Dear Mr. Newcomb, like you, I'd like to think of the word "America" as a compendium of "ame"-love and "rica"-riches; it certainly seems to fit. However, just for the sake of accuracy, I don't believe we are correct. As far as I know, from what I learned in history books in school, America was named for "Amerigo" Vespucci, an Italian explorer, contemporary and friend of Columbus, who did more extensive voyages after him, and to whom was given the great honor of lending his name to the New World. Apparently, it was Martin Waldseemuller, a French cartographer, who decided to name the new continent “America” on his world map of 1507. As explained in Wikipedia: “It was the publication and widespread circulation of the letters [describing Vespucci's voyages] that might have led Martin Waldseemüller to name the new continent America on his world map of 1507 in Lorraine. Vespucci used a Latinised form of his name, Americus Vespucius, in his Latin writings, which Waldseemüller used as a base for the new name, taking the feminine form America, according to the prevalent view (for other hypotheses, see the footnote in the introduction). The book accompanying the map stated: "I do not see what right any one would have to object to calling this part, after Americus who discovered it and who is a man of intelligence, Amerige, that is, the Land of Americus, or America: since both Europa and Asia got their names from women". Amerigo itself is an Italian form of the medieval Latin Emericus (see also Saint Emeric of Hungary), which through the German form Heinrich (in English, Henry) derived from the Germanic name Haimirich." The bottom line? Amerigo turns out to be an Italian form of Henry!!! Who’d have thought it?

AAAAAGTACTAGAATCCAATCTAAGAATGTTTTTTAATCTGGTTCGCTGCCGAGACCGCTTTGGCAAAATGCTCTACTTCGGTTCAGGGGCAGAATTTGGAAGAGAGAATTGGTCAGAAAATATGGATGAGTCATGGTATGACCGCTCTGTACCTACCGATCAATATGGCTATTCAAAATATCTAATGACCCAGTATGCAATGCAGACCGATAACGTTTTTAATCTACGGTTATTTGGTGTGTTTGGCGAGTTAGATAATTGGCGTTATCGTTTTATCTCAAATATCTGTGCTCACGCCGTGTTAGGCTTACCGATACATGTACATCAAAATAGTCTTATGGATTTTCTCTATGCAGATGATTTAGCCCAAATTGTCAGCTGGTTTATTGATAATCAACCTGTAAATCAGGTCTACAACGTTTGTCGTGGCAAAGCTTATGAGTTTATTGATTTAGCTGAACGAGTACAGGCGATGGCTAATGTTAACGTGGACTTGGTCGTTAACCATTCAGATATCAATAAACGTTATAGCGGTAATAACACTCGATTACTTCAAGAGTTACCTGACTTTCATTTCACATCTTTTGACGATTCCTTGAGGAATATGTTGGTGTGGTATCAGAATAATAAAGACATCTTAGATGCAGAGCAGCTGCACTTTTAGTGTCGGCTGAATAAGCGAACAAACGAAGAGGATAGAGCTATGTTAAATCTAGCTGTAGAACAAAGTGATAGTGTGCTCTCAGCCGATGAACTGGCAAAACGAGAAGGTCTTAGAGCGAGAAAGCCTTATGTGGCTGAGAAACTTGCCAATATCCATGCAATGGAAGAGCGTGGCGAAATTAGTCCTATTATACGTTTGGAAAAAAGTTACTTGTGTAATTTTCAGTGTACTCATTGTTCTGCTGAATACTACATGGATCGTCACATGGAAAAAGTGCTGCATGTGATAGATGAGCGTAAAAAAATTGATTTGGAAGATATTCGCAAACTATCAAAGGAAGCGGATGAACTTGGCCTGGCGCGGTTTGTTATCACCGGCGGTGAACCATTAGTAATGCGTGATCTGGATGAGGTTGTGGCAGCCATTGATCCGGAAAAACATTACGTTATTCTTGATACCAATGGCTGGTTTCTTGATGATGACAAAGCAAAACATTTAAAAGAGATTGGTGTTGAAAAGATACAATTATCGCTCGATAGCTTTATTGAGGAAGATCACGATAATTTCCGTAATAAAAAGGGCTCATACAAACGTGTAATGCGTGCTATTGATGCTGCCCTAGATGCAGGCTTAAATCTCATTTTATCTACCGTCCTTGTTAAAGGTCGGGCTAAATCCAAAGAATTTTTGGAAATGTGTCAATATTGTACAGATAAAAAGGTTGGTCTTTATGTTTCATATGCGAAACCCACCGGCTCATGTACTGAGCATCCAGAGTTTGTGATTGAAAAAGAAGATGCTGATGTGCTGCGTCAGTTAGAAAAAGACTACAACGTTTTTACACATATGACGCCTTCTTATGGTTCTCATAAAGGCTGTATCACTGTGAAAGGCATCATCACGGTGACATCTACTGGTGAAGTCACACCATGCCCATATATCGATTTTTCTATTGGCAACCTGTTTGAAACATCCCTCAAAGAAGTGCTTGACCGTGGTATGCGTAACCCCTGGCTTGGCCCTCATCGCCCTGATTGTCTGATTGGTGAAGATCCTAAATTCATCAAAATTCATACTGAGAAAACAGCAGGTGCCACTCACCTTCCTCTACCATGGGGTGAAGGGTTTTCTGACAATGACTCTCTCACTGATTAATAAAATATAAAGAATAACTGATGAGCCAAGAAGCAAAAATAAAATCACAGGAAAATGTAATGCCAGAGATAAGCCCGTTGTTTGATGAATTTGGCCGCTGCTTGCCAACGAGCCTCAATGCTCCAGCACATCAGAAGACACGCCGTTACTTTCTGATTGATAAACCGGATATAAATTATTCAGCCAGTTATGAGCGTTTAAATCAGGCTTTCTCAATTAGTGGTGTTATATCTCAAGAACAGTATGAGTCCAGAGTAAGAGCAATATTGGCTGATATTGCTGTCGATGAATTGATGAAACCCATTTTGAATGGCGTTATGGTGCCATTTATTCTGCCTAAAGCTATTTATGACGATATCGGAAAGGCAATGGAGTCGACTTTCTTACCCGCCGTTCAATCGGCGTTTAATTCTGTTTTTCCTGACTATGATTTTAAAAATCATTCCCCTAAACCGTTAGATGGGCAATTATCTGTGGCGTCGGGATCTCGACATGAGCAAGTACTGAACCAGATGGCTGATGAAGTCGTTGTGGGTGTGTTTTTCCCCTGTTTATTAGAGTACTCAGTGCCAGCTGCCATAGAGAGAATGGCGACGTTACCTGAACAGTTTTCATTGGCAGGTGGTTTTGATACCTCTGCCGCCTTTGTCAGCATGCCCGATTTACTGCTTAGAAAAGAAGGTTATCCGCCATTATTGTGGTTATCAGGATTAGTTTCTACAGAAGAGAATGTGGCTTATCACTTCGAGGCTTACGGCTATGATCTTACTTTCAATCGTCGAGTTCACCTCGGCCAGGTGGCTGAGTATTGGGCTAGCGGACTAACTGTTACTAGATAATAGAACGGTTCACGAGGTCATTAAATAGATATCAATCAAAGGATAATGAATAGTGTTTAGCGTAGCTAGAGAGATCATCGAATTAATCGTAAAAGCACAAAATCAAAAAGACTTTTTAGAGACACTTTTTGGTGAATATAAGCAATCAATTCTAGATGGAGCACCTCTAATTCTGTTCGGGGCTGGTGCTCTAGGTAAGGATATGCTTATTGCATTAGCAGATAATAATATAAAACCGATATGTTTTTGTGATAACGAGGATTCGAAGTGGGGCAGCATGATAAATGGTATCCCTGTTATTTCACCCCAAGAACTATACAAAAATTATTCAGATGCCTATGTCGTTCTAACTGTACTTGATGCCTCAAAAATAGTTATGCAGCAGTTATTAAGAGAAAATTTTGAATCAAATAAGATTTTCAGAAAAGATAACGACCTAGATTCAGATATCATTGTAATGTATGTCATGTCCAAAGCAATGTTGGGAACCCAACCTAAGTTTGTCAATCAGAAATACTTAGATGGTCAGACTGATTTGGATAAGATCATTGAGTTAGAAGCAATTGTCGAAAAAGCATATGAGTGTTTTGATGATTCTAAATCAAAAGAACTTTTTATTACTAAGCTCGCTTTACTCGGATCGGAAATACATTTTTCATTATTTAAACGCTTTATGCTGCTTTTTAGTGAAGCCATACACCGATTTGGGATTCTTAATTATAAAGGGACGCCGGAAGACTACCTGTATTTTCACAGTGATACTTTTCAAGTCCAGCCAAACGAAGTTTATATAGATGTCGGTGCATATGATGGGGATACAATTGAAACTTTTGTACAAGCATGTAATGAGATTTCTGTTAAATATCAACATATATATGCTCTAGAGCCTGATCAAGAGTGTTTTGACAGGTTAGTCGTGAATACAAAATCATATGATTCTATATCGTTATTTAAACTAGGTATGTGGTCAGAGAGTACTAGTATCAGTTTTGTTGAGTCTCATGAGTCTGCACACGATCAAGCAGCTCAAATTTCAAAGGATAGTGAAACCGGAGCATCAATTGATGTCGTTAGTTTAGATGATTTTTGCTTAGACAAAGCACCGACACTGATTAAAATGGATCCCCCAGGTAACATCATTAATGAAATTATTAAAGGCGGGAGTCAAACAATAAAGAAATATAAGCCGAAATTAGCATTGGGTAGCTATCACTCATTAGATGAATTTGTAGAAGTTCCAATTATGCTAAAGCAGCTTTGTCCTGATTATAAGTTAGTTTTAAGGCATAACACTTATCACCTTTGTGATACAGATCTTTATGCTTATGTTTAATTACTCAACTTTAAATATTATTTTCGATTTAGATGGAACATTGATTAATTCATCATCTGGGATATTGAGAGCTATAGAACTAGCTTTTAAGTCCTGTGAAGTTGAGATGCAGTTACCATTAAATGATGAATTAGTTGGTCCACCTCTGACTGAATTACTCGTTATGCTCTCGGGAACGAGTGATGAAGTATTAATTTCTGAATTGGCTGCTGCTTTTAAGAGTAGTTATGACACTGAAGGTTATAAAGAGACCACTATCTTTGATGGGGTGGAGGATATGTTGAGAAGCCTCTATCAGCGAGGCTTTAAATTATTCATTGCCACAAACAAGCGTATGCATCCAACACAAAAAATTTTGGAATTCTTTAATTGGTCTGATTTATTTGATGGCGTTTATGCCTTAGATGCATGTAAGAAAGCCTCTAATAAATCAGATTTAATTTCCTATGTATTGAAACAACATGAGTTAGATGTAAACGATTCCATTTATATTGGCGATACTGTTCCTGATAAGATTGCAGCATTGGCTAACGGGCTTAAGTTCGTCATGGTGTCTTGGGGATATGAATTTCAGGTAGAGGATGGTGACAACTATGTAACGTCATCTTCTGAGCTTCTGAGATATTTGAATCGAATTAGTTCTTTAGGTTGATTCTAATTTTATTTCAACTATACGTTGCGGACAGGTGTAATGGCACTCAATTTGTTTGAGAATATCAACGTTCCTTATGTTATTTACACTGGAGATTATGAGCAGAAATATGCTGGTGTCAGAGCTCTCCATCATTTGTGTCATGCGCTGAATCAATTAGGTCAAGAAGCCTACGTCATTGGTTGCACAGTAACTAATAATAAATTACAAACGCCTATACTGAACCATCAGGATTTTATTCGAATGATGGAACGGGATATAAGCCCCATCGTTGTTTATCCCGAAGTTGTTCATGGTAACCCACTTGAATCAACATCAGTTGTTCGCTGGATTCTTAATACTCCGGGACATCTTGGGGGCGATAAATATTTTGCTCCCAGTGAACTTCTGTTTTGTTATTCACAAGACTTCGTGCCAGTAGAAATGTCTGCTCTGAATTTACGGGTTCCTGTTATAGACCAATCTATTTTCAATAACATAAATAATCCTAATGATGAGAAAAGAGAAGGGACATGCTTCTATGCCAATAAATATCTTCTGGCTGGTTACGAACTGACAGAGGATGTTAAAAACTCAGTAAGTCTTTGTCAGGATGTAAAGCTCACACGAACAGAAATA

Monday, October 17, 2011 - 21:28